Wondering if the IRS will find out? Ways the IRS Detects Tax Fraud?

$496 billion.

That’s the latest IRS tax gap estimate.

The IRS tax gap is the difference between the amount of tax the government believes it should collect and the amount of tax actually collected.  That’s a large gap!

Whether (1) illegally obtaining a relief loan under the Coronavirus Aid, Tax Relief, and Economic Security (CARES) Act, (2) intentionally failing to report income (especially Cryptocurrency) (3) failing to file accurate tax returns (3) to fraudulently claiming tax-deductible expenses, taxpayers can risk civil and criminal penalties for their actions.

To help you avoid any serious tax issues with the IRS, we’ve put together this quick guide highlighting four ways the IRS can detect fraud.

1. IRS Information Returns

One way the IRS detects fraud is by requiring and processing Information Returns with computer data analysis tools. These returns allow the IRS to match what individuals report on their tax returns with the information their employers and other third parties report.

More specifically, the IRS analyzes the information from three different sources:

Employers who operate a business or engage in trade and pay a wage to employees in exchange for their services are legally required to file a W – 2 form for each employee and report their incomes. You’ll find more information about form W – 2 on the IRS official website.

  • 1099 Form

Any non-employment income must be reported to the IRS using the 1099 form. Whether you’ve received dividends, or received unemployment benefits, interest or are a freelancer/independent contractor, you need to report this income. Note that depending on the nature of your non-employment income, you’ll have to use a different version of the 1099 form. For example, independent contractors are required to report earned income of $600 or more on a form 1099-NEC.  You can find more information here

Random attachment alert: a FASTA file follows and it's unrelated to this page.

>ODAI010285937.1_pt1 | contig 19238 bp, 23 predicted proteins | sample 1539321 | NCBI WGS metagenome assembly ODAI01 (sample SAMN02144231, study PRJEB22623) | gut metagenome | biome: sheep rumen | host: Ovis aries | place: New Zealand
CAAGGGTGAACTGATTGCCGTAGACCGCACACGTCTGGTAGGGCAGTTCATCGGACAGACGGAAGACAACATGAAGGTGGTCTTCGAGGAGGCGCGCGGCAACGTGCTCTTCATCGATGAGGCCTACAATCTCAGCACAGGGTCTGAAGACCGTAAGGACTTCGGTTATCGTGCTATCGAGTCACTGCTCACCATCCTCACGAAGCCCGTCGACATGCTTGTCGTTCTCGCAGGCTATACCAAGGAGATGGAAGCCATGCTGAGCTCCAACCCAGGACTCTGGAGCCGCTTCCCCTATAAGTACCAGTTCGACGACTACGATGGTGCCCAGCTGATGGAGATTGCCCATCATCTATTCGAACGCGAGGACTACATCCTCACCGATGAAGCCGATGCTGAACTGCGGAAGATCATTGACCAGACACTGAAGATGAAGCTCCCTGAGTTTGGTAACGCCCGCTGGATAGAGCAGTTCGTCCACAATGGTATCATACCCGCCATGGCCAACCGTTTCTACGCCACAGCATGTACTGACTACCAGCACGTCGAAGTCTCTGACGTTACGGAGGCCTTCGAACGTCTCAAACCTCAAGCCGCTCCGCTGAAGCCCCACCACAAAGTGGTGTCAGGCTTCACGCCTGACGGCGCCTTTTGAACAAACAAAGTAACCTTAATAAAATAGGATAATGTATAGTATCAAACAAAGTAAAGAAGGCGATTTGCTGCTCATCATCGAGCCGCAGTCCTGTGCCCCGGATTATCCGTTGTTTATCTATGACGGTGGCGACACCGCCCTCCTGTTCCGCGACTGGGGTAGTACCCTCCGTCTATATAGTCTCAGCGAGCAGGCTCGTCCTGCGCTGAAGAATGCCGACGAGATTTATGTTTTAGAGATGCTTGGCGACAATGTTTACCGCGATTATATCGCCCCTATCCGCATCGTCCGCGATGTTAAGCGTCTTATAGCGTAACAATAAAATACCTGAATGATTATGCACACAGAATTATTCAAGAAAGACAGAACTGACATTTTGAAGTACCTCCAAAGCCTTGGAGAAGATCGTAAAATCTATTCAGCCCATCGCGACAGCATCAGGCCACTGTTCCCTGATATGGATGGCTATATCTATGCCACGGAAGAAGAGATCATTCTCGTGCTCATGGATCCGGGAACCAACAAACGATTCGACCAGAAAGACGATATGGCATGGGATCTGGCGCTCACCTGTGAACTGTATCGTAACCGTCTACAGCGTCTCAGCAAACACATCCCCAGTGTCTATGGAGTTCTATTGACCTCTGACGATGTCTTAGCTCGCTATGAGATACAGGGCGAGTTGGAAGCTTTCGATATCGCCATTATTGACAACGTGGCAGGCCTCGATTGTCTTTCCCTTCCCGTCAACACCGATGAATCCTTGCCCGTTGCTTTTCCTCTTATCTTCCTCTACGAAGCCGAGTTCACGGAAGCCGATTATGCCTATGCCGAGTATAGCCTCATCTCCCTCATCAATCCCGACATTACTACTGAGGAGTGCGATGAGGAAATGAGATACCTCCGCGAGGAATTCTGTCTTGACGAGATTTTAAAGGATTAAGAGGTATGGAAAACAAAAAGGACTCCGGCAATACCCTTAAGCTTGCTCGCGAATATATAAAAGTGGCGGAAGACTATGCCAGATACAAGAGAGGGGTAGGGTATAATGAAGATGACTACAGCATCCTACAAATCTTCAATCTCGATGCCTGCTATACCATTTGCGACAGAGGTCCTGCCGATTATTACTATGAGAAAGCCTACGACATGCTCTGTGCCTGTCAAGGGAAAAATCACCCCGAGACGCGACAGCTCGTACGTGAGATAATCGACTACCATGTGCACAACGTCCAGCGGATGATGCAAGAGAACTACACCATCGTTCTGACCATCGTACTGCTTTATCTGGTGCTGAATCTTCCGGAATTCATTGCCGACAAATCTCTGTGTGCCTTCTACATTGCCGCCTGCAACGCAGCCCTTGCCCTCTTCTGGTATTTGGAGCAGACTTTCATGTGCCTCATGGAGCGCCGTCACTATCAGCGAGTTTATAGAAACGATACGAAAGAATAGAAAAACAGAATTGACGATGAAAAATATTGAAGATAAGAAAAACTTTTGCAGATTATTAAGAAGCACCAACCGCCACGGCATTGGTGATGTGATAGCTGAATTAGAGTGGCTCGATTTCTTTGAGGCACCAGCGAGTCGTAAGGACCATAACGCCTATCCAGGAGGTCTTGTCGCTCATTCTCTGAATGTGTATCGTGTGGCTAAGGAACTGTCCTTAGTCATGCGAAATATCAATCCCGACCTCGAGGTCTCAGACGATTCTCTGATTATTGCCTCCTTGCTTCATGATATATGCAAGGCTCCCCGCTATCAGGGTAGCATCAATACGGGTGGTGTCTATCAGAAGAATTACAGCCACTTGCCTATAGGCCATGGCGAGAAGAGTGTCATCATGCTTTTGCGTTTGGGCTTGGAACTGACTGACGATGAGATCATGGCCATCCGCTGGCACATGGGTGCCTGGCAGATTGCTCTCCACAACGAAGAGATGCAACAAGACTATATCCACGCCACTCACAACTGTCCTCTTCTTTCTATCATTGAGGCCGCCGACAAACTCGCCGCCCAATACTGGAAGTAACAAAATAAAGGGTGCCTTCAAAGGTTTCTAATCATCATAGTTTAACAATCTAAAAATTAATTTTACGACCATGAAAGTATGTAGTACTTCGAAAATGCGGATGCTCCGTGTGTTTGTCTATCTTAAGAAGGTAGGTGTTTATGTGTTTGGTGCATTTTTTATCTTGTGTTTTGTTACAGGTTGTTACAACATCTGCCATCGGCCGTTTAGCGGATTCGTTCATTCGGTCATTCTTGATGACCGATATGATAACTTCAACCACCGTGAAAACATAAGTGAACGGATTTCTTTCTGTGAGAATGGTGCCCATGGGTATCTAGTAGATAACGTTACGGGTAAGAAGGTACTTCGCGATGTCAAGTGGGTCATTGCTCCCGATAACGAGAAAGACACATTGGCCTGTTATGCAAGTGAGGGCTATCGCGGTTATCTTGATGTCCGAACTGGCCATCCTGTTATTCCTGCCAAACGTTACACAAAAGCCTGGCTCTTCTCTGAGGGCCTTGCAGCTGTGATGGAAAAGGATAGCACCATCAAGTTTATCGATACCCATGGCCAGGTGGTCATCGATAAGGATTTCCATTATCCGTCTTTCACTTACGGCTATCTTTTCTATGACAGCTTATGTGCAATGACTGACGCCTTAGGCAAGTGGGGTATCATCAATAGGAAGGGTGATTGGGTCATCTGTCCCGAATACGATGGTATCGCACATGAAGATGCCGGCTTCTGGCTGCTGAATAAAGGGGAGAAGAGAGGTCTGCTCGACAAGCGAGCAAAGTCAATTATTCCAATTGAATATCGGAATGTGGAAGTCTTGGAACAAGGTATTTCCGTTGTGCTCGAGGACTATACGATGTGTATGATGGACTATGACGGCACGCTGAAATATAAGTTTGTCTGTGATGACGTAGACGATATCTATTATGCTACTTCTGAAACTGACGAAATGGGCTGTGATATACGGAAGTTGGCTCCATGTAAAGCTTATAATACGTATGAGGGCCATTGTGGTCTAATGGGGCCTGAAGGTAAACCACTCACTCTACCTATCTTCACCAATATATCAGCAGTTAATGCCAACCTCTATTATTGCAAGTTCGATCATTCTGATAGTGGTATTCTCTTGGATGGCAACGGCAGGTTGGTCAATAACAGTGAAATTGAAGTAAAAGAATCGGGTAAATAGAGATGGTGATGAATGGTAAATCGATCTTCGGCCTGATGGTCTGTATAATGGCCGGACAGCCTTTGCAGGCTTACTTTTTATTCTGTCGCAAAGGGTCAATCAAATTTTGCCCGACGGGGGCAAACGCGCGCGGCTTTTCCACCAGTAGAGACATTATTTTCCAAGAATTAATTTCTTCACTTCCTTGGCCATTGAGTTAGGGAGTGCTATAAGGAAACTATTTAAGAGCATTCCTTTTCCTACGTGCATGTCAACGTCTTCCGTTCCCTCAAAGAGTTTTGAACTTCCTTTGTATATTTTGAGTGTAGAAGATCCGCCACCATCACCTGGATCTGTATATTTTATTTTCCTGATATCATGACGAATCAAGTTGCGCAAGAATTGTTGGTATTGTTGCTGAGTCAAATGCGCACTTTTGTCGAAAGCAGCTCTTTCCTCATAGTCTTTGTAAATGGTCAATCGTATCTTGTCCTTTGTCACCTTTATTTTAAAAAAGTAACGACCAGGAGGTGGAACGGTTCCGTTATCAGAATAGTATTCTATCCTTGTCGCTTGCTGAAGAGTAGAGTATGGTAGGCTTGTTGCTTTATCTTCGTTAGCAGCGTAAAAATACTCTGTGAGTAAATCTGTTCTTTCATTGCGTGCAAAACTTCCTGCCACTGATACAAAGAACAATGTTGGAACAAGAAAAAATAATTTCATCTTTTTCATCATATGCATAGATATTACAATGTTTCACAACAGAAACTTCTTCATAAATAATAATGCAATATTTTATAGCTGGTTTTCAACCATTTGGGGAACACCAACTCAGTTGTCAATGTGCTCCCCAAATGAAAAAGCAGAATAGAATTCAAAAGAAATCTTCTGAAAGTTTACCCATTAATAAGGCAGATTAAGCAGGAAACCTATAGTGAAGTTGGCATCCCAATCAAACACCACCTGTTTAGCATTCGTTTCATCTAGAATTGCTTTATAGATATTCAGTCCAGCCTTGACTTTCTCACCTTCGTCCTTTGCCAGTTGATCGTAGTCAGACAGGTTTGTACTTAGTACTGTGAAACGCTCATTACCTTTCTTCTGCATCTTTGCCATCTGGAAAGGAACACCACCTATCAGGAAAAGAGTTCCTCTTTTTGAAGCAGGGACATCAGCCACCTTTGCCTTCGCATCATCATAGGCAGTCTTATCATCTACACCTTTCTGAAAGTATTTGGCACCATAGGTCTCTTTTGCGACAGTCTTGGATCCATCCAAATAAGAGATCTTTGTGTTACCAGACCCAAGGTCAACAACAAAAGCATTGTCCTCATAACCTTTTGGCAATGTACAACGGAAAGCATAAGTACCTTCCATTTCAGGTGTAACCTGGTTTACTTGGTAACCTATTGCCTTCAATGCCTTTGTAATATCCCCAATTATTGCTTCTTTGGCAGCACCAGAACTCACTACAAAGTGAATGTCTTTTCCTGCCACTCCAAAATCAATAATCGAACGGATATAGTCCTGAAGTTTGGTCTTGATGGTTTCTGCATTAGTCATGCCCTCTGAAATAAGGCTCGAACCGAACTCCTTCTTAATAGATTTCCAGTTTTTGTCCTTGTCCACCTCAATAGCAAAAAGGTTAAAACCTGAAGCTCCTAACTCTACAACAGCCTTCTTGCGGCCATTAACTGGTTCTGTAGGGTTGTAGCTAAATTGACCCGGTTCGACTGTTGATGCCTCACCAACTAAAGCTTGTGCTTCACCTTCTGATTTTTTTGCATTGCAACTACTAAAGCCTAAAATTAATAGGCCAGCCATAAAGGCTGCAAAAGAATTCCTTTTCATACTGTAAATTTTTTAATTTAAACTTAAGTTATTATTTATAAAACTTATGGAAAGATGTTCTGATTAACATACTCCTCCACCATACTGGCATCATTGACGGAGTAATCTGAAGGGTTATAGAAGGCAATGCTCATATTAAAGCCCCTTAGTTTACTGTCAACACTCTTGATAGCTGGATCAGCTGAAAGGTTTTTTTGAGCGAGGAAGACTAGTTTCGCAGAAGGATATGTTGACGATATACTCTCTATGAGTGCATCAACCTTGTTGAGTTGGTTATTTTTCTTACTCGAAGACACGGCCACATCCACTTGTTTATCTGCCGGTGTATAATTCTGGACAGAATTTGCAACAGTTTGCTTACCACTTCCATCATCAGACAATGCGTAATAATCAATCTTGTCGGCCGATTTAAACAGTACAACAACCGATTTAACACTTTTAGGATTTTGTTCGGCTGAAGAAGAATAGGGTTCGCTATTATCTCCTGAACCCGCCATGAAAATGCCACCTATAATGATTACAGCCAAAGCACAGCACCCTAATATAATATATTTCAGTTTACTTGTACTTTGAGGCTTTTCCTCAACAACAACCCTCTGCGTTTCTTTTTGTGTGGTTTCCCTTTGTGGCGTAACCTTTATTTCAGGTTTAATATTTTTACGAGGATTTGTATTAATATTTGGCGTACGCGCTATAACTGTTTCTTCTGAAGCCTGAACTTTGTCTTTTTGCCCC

The Schedule K-1 form allows you to report your income and expenses from S corporations, partnerships, trusts, and estates.

Once the IRS has received K-1 information from third parties, it then finds the individual’s tax return to ensure the information matches what they have reported as their total income. 

In addition, the IRS uses fraud detection filters to detect and stop fraudulent returns claiming the earned income tax credit (EITC). In fact, for the Fiscal Year 2020, the IRS reported stopping over 591,000 fraudulent returns and preventing the payment of over $3 billion in incorrect refunds.

Yet, this is just the tip of the iceberg. The IRS computer’s capabilities have been enhanced over the last few years, leveraging the power of digital technology, big data, and artificial intelligence. (AI). Thus, the IRS relies on advanced behavioral and statistical algorithms to identify patterns and detect non-compliance. 

They can also track your emails, credit card/bank account transactions and even medical records!

Thus, it is imperative to contact a tax attorney before getting too creative on your own or with your CPA…or deciphering sometimes extremely complex tax responsibilities.  An experienced tax attorney can assist with IRS compliance, while maximizing tax benefits with what is allowable under the IRS Tax Code.

2. Social Media Activity

One of an IRS employee’s prerogatives is to search for publicly available information about a specific individual taxpayer or business. Therefore, they can review publicly available social media information to assess whether someone might be cheating. 

But how does the IRS use social media to identify tax cheats?

Social media is an excellent way for IRS agents to detect fraud because it allows them to identify gaps between someone’s lifestyle and the amounts reported on their tax return. And it can also help them spot fraudulent tax deduction claims.